32.17: Peptide Identification Using Tandem Mass Spectrometry
Tandem mass spectrometry, also known as MS/MS or MS2, is an analytical technique that employs two mass analyzers. Essentially it is a series of mass spectrometers that helps isolate a particular biomolecule and then helps study its chemical properties.
This technique helps gather information regarding the protein from which the peptide was obtained and to study the peptides’ amino acid sequence. Identifying peptides from a complex mixture is an important component of the growing field of proteomics.
The different peptides obtained after enzymatic digestion can be further separated as much as possible as per the physical size and/or chemical properties using sophisticated instruments like gel electrophoresis or liquid chromatography.
This first stage of MS/MS allows the peptides to separate based on their mass-to-charge ratio, followed by breaking or fragmenting the selected peptide ion in the collision cell. The second mass analyzer helps build the fragmentation pattern to determine the sequence or identify the protein.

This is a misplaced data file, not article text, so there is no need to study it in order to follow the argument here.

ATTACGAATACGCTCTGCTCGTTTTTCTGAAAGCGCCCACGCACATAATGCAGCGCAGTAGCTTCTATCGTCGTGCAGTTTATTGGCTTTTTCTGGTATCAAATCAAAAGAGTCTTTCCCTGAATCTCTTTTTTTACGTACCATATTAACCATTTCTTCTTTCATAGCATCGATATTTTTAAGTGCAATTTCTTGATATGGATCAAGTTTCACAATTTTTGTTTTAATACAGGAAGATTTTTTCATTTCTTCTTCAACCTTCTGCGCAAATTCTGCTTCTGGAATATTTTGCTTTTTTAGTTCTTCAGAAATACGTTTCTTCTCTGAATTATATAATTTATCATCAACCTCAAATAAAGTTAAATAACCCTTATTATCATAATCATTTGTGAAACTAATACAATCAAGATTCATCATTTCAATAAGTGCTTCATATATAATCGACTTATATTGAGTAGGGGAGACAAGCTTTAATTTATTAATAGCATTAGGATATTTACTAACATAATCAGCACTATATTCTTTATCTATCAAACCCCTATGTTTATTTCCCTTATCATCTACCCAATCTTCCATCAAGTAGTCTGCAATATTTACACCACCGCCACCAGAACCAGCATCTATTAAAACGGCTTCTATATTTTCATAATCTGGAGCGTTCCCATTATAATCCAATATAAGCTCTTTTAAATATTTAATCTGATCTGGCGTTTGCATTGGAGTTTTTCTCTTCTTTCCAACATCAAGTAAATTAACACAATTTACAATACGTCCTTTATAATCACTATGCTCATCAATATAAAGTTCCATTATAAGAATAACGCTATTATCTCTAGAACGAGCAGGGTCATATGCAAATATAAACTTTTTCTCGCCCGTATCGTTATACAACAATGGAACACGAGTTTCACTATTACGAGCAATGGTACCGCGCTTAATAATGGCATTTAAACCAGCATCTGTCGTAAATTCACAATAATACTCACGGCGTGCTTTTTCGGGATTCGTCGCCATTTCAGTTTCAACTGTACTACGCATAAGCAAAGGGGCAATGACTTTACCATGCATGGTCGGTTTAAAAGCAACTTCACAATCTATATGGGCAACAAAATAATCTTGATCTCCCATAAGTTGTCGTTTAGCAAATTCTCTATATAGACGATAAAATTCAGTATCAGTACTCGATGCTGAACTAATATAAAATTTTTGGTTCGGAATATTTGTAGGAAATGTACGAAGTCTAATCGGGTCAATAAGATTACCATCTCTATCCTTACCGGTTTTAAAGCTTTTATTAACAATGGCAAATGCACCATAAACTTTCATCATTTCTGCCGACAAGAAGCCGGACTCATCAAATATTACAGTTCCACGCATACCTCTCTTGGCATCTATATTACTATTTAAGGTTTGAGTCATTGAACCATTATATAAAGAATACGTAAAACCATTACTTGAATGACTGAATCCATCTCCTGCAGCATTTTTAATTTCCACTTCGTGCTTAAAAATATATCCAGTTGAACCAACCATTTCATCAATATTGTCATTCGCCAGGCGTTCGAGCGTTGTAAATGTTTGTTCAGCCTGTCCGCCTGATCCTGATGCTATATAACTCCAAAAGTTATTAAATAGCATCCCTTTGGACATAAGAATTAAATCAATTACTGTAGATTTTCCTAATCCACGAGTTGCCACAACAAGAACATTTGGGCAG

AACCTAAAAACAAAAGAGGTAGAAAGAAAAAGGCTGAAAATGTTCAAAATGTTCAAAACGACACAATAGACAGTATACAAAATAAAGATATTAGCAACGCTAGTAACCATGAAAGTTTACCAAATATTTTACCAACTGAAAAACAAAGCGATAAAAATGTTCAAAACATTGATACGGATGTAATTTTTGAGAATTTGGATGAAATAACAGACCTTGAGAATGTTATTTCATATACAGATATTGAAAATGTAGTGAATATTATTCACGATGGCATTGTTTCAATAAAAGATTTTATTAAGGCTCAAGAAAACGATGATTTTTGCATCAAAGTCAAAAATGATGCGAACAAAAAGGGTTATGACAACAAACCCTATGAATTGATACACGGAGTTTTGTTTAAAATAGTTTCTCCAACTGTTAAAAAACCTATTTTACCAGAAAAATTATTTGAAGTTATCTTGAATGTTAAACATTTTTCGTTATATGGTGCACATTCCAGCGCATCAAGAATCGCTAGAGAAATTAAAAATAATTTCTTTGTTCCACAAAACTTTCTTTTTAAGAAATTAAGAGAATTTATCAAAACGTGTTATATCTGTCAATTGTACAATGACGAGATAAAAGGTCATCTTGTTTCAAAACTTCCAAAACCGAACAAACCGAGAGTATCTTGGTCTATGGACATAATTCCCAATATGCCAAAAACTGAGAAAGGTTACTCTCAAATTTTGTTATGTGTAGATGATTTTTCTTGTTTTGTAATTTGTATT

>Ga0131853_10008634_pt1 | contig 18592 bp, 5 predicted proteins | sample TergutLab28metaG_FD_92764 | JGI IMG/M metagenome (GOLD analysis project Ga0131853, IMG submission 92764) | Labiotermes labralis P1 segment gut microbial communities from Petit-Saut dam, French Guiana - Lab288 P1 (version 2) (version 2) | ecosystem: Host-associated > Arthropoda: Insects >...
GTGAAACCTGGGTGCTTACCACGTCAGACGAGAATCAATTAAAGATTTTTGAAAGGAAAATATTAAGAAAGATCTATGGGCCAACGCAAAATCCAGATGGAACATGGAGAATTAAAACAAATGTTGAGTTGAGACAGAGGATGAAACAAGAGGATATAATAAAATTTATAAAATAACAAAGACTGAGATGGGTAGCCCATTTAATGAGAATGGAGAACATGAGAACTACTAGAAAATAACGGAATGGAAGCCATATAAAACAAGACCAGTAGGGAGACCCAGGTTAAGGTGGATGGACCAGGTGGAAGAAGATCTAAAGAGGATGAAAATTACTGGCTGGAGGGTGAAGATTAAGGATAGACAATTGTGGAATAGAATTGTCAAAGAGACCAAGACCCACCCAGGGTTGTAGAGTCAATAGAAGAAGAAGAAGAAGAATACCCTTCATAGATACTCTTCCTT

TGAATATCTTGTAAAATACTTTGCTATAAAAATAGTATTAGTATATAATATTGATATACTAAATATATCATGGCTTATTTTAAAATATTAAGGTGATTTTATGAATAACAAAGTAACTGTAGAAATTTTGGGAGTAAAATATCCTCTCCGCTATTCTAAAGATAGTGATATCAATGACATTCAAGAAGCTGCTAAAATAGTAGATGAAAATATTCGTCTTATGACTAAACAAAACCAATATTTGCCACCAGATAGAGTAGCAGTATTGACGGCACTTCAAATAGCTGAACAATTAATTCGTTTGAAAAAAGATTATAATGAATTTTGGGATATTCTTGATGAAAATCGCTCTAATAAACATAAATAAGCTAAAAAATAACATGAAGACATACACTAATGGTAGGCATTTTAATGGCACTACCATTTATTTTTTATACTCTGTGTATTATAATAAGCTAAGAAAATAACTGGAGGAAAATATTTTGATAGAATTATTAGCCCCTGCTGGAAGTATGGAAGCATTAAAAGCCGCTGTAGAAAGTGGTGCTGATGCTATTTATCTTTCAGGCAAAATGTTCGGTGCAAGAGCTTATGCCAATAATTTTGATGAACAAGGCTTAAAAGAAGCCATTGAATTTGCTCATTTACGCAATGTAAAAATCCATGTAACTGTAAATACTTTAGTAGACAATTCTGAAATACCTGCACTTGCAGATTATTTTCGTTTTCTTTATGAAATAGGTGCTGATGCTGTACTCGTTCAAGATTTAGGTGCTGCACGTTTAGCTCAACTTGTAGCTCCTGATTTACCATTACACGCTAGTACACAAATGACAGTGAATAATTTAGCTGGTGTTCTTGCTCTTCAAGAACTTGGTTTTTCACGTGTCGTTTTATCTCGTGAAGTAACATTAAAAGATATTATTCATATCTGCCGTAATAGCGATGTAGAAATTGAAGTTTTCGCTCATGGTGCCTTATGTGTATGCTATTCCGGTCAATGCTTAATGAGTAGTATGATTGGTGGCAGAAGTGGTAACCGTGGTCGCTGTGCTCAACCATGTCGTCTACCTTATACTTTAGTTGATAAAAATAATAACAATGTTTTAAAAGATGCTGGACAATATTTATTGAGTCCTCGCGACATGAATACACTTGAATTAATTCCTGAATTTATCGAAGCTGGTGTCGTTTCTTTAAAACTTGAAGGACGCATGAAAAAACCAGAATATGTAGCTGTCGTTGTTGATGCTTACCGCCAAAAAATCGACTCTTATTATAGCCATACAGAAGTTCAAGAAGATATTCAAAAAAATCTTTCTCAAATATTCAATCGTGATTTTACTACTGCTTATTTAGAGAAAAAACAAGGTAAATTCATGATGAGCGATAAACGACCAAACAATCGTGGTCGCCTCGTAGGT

Studying the results and deducing the peptide sequence is extremely important once the spectrum is obtained. For this, numerous protein database search algorithms and bioinformatics tools help in sample elucidation from the obtained spectrum. In the case of an unknown protein, the obtained spectrum shows numerous overlapping fragments. However, as the spectral pattern is unique for a given protein, the analysis software compares the obtained spectrum with a database of known peptide sequences, thus elucidating the unknown protein from the overlapping fragments.
Different analyzer combinations can be used to create hybrid MS/MS instruments and thus increase the sensitivity of the results. For example, quadrupole time-of-flight (QTOF) is a combination of quadrupole and time-of-flight mass analyzers. The triple quadrupole mass spectrometer contains two quadrupole mass analyzers separated by a non-mass resolving quadrupole collision cell for fragmentation.
In newborn screening, the tandem MS uses dried blood-spot samples to help in a comprehensive assessment of inborn metabolic disorders like phenylketonuria, sickle cell disease, etc. The early identification helps substantial improvement in health outcomes.